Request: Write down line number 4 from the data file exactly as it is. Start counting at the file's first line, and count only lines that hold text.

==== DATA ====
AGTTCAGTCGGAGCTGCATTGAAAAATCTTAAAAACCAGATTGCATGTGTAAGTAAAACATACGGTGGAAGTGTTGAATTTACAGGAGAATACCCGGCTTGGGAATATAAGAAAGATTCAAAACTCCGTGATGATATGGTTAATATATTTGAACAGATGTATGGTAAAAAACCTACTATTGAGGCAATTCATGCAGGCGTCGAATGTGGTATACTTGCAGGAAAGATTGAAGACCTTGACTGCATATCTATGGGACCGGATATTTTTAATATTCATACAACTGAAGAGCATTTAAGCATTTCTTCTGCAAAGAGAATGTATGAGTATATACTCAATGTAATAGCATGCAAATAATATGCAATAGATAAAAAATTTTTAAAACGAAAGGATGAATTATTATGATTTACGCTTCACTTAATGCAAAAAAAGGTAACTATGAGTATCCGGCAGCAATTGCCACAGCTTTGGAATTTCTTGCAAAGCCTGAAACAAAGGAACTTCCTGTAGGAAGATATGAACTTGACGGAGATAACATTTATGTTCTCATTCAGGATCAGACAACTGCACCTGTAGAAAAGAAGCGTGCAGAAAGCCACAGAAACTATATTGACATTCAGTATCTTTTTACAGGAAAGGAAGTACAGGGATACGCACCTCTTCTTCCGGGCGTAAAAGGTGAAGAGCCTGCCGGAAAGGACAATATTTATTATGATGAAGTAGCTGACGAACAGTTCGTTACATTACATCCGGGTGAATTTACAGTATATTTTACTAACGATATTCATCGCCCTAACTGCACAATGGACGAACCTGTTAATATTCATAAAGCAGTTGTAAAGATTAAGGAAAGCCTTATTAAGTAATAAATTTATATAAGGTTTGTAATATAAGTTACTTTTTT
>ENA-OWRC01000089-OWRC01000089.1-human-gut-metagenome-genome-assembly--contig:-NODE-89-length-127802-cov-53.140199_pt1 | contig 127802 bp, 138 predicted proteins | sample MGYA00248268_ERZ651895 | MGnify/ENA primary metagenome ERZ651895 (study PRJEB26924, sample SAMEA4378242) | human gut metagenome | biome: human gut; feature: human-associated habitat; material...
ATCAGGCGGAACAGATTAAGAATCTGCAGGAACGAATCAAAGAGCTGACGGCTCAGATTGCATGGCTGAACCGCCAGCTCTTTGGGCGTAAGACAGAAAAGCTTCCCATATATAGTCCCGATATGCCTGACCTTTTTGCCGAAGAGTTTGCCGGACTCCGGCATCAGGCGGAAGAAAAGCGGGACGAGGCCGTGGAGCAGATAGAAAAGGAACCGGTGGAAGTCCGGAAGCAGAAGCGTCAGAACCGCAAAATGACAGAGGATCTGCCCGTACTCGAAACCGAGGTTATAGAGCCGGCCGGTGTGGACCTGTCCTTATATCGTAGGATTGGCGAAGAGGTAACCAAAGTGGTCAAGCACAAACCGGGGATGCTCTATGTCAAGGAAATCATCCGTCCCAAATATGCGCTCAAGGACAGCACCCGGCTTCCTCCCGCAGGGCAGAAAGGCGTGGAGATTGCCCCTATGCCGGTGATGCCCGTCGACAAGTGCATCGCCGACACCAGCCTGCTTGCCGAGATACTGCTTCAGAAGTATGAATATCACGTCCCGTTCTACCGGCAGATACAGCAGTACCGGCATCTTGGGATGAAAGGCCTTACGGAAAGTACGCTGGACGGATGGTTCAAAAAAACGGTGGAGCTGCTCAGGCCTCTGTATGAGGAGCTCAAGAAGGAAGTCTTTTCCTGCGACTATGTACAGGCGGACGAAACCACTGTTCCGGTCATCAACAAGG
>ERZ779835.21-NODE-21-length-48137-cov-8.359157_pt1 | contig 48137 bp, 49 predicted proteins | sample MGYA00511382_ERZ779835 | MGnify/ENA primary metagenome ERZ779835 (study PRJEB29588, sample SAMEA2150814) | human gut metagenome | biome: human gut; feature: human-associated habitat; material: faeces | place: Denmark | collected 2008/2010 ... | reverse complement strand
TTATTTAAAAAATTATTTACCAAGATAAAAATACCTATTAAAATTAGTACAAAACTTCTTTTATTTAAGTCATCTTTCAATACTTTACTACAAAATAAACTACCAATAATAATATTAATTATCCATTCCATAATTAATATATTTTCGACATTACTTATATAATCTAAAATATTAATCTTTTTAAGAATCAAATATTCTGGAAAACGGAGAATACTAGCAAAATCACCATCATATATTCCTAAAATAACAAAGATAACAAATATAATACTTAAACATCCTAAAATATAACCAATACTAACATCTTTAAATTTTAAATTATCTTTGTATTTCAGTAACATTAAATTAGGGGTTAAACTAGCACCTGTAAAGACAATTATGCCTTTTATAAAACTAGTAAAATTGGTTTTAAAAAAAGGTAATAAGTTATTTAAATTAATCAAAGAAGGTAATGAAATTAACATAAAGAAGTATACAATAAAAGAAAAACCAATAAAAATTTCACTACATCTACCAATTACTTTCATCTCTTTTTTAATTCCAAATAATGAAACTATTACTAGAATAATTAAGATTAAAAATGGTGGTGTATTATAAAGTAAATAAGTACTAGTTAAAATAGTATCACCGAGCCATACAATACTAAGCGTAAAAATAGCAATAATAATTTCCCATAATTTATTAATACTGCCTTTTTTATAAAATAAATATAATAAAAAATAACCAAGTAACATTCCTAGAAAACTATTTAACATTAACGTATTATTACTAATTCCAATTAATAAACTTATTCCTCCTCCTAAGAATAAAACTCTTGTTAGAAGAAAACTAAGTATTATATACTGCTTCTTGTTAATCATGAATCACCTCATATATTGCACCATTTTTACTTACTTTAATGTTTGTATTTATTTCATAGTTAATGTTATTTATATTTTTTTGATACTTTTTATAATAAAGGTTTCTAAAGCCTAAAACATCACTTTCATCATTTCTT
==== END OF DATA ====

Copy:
>ERZ779835.21-NODE-21-length-48137-cov-8.359157_pt1 | contig 48137 bp, 49 predicted proteins | sample MGYA00511382_ERZ779835 | MGnify/ENA primary metagenome ERZ779835 (study PRJEB29588, sample SAMEA2150814) | human gut metagenome | biome: human gut; feature: human-associated habitat; material: faeces | place: Denmark | collected 2008/2010 ... | reverse complement strand